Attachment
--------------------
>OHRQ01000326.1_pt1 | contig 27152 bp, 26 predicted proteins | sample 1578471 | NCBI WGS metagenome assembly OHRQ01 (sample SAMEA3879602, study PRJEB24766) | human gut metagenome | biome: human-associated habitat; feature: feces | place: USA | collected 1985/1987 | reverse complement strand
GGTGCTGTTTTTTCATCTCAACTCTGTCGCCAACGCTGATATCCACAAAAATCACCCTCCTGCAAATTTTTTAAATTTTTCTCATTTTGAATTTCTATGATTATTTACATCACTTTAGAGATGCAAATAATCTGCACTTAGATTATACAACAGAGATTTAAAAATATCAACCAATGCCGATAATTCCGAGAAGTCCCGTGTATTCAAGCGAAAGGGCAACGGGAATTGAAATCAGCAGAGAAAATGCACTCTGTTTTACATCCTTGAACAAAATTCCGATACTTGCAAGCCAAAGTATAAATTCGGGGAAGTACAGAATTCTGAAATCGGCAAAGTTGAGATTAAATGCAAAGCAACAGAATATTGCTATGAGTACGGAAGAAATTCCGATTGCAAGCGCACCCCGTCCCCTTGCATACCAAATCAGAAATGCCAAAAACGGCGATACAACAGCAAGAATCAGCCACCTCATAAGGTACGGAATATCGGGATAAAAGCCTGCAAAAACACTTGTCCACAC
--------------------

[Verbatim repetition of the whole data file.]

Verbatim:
>OHRQ01000326.1_pt1 | contig 27152 bp, 26 predicted proteins | sample 1578471 | NCBI WGS metagenome assembly OHRQ01 (sample SAMEA3879602, study PRJEB24766) | human gut metagenome | biome: human-associated habitat; feature: feces | place: USA | collected 1985/1987 | reverse complement strand
GGTGCTGTTTTTTCATCTCAACTCTGTCGCCAACGCTGATATCCACAAAAATCACCCTCCTGCAAATTTTTTAAATTTTTCTCATTTTGAATTTCTATGATTATTTACATCACTTTAGAGATGCAAATAATCTGCACTTAGATTATACAACAGAGATTTAAAAATATCAACCAATGCCGATAATTCCGAGAAGTCCCGTGTATTCAAGCGAAAGGGCAACGGGAATTGAAATCAGCAGAGAAAATGCACTCTGTTTTACATCCTTGAACAAAATTCCGATACTTGCAAGCCAAAGTATAAATTCGGGGAAGTACAGAATTCTGAAATCGGCAAAGTTGAGATTAAATGCAAAGCAACAGAATATTGCTATGAGTACGGAAGAAATTCCGATTGCAAGCGCACCCCGTCCCCTTGCATACCAAATCAGAAATGCCAAAAACGGCGATACAACAGCAAGAATCAGCCACCTCATAAGGTACGGAATATCGGGATAAAAGCCTGCAAAAACACTTGTCCACAC